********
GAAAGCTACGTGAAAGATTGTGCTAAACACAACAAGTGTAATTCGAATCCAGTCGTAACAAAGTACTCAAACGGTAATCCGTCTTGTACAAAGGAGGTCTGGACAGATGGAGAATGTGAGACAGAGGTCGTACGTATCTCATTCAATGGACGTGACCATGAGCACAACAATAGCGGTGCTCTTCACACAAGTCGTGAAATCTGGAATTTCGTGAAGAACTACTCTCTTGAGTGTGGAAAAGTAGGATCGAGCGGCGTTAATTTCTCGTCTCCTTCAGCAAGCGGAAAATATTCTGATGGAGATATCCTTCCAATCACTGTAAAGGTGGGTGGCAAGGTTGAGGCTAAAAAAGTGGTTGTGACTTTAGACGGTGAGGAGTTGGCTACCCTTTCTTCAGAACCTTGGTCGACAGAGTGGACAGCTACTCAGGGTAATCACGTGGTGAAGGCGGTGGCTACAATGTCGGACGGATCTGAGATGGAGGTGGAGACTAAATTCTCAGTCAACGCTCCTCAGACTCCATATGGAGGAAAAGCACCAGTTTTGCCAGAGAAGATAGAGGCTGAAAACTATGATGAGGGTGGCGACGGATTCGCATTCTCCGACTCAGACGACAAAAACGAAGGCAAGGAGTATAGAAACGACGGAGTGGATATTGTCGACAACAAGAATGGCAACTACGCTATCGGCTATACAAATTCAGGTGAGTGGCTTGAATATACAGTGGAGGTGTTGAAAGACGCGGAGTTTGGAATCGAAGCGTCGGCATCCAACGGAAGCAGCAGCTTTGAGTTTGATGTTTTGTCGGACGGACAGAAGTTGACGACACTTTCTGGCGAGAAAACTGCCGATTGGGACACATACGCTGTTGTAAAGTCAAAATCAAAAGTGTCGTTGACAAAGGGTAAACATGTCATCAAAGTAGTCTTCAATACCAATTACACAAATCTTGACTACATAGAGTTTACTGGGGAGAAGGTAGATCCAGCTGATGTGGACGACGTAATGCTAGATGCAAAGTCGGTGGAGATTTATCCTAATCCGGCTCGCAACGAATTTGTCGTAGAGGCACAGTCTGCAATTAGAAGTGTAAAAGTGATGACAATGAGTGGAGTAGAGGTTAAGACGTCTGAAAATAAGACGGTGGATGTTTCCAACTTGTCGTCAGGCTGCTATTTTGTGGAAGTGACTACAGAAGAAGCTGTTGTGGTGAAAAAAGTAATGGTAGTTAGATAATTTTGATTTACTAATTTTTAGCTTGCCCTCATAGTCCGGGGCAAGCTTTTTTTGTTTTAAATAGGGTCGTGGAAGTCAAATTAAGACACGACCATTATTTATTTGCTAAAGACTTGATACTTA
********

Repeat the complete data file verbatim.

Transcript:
GAAAGCTACGTGAAAGATTGTGCTAAACACAACAAGTGTAATTCGAATCCAGTCGTAACAAAGTACTCAAACGGTAATCCGTCTTGTACAAAGGAGGTCTGGACAGATGGAGAATGTGAGACAGAGGTCGTACGTATCTCATTCAATGGACGTGACCATGAGCACAACAATAGCGGTGCTCTTCACACAAGTCGTGAAATCTGGAATTTCGTGAAGAACTACTCTCTTGAGTGTGGAAAAGTAGGATCGAGCGGCGTTAATTTCTCGTCTCCTTCAGCAAGCGGAAAATATTCTGATGGAGATATCCTTCCAATCACTGTAAAGGTGGGTGGCAAGGTTGAGGCTAAAAAAGTGGTTGTGACTTTAGACGGTGAGGAGTTGGCTACCCTTTCTTCAGAACCTTGGTCGACAGAGTGGACAGCTACTCAGGGTAATCACGTGGTGAAGGCGGTGGCTACAATGTCGGACGGATCTGAGATGGAGGTGGAGACTAAATTCTCAGTCAACGCTCCTCAGACTCCATATGGAGGAAAAGCACCAGTTTTGCCAGAGAAGATAGAGGCTGAAAACTATGATGAGGGTGGCGACGGATTCGCATTCTCCGACTCAGACGACAAAAACGAAGGCAAGGAGTATAGAAACGACGGAGTGGATATTGTCGACAACAAGAATGGCAACTACGCTATCGGCTATACAAATTCAGGTGAGTGGCTTGAATATACAGTGGAGGTGTTGAAAGACGCGGAGTTTGGAATCGAAGCGTCGGCATCCAACGGAAGCAGCAGCTTTGAGTTTGATGTTTTGTCGGACGGACAGAAGTTGACGACACTTTCTGGCGAGAAAACTGCCGATTGGGACACATACGCTGTTGTAAAGTCAAAATCAAAAGTGTCGTTGACAAAGGGTAAACATGTCATCAAAGTAGTCTTCAATACCAATTACACAAATCTTGACTACATAGAGTTTACTGGGGAGAAGGTAGATCCAGCTGATGTGGACGACGTAATGCTAGATGCAAAGTCGGTGGAGATTTATCCTAATCCGGCTCGCAACGAATTTGTCGTAGAGGCACAGTCTGCAATTAGAAGTGTAAAAGTGATGACAATGAGTGGAGTAGAGGTTAAGACGTCTGAAAATAAGACGGTGGATGTTTCCAACTTGTCGTCAGGCTGCTATTTTGTGGAAGTGACTACAGAAGAAGCTGTTGTGGTGAAAAAAGTAATGGTAGTTAGATAATTTTGATTTACTAATTTTTAGCTTGCCCTCATAGTCCGGGGCAAGCTTTTTTTGTTTTAAATAGGGTCGTGGAAGTCAAATTAAGACACGACCATTATTTATTTGCTAAAGACTTGATACTTA